Canadian author Deborah Ellis says the big screen adaptation of “The Breadwinner” that’s getting major awards buzz is “a phenomenal piece of work.”
In a phone interview from her home in Simcoe, Ont., Ellis credited the movie’s director Nora Twomey and her team of animators for taking her young adult novel to new audiences.
First published in 2000, “The Breadwinner” tells the story of Parvana, an 11-year-old Afghan girl living under Taliban rule. She dresses up as a boy to help provide for her family while her father is wrongfully imprisoned by the Taliban.
The film version, a Canadian co-production, premiered at the Toronto International Film Festival in September and counts Angelina Jolie among its executive producers.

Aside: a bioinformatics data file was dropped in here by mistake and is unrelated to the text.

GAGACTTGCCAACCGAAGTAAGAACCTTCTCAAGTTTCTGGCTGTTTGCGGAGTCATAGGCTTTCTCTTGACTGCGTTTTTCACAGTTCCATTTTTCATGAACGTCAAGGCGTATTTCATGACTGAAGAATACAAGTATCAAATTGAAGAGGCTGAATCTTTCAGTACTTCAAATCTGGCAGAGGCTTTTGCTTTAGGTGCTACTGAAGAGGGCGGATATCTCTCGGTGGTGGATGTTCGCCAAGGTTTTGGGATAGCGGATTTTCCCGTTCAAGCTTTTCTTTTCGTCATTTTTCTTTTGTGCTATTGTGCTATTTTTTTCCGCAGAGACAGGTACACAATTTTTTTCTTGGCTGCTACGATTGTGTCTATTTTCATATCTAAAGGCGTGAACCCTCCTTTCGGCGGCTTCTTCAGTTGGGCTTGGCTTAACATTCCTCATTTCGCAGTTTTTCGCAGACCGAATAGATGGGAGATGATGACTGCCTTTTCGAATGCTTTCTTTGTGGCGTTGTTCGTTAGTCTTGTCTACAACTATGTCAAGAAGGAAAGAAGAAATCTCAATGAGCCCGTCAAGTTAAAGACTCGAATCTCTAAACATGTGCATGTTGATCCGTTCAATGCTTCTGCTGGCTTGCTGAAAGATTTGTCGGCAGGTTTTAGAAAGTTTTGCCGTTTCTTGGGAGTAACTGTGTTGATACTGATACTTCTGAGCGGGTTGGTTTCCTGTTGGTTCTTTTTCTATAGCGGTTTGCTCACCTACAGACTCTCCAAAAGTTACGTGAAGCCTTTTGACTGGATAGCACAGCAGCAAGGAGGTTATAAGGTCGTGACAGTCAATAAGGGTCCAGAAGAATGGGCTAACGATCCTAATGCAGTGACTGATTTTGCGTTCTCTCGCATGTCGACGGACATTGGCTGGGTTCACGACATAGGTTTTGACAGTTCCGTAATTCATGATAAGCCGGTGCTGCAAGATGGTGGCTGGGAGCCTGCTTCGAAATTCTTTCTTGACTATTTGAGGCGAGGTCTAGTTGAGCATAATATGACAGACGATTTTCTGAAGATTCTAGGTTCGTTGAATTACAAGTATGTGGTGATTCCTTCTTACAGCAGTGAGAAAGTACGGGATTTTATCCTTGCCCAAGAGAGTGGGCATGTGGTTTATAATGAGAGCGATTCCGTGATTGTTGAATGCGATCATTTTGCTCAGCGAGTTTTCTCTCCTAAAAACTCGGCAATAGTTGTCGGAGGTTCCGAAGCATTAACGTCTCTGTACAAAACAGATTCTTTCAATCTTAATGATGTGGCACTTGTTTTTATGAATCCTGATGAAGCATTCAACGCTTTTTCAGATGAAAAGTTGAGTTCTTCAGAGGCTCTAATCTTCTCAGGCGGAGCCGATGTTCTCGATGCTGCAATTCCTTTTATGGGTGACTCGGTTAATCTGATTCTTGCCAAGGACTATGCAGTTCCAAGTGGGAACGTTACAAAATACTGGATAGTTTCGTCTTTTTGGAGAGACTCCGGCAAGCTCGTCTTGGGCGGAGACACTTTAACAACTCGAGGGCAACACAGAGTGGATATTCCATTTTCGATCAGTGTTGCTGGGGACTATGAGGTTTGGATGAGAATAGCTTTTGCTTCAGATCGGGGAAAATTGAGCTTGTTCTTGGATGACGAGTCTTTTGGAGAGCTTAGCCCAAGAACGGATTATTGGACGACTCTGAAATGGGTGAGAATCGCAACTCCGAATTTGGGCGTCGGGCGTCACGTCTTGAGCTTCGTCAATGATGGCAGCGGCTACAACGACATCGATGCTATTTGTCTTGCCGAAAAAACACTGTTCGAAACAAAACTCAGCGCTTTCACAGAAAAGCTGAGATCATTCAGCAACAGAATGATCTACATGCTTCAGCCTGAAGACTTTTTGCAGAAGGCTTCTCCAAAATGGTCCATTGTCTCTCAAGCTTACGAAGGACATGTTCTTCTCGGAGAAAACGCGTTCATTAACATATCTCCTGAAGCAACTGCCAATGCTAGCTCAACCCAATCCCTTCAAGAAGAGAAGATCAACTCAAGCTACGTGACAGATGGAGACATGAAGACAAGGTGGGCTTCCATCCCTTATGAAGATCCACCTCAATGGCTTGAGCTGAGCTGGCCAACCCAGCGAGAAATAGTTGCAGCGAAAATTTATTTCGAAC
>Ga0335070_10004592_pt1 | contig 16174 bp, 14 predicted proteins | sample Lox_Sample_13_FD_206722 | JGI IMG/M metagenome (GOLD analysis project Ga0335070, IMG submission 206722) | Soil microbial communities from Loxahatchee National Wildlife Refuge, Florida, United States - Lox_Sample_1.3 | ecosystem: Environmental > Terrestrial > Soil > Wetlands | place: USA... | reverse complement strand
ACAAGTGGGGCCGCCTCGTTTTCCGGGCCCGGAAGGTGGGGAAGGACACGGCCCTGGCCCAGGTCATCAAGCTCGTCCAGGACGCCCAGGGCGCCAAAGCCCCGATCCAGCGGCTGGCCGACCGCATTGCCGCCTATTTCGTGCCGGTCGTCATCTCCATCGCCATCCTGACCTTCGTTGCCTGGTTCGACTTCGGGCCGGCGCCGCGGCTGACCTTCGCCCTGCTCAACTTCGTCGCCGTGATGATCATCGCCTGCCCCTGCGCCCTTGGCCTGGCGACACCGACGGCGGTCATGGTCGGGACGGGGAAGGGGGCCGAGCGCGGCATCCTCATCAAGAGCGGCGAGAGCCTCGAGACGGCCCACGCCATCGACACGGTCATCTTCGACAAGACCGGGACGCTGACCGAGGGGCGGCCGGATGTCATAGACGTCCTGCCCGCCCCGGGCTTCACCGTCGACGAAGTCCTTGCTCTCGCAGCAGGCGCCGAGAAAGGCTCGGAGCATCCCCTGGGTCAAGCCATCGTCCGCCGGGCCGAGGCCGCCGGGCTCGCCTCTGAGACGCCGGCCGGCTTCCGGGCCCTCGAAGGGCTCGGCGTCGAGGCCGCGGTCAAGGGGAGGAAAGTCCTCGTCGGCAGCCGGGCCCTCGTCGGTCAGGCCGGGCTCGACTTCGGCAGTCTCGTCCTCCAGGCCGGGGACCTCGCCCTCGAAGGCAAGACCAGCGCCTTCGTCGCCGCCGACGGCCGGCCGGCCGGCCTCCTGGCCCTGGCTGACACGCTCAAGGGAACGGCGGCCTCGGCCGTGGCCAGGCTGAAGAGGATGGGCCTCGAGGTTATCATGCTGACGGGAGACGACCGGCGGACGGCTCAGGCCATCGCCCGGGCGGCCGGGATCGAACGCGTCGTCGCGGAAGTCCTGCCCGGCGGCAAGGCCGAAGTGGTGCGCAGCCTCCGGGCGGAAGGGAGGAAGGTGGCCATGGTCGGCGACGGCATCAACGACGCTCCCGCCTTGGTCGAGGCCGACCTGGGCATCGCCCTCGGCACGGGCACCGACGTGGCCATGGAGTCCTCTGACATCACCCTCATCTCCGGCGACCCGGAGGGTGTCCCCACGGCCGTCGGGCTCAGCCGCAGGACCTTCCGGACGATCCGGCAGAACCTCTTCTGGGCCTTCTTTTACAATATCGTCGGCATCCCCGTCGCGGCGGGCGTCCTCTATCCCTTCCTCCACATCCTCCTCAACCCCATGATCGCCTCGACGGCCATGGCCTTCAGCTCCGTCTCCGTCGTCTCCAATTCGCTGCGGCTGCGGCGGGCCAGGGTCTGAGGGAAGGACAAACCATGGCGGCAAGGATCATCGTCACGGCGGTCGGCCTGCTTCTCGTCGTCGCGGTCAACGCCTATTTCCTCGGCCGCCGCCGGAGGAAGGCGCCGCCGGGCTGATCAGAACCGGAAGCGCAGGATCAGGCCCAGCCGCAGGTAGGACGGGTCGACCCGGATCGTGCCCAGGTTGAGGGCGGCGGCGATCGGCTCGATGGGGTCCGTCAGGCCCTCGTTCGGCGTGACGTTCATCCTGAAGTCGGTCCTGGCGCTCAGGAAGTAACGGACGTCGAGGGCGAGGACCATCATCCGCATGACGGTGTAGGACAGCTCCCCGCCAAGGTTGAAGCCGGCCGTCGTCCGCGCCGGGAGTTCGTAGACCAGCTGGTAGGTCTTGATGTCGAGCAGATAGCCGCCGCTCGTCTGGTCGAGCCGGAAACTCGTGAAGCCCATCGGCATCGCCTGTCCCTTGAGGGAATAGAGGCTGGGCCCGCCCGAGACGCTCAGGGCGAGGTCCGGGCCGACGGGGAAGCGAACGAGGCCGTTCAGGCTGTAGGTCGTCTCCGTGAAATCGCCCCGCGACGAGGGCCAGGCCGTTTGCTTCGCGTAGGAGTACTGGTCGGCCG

Earlier this week it was nominated for 10 Annie Awards, which celebrate animated work, including best independent animated feature. “The Breadwinner” trails only Pixar’s “Coco” which has 13 nominations.
Ellis thinks ”The Breadwinner“‘s story might resonate more now than when her book was first released because conditions in Afghanistan have become more widely understood.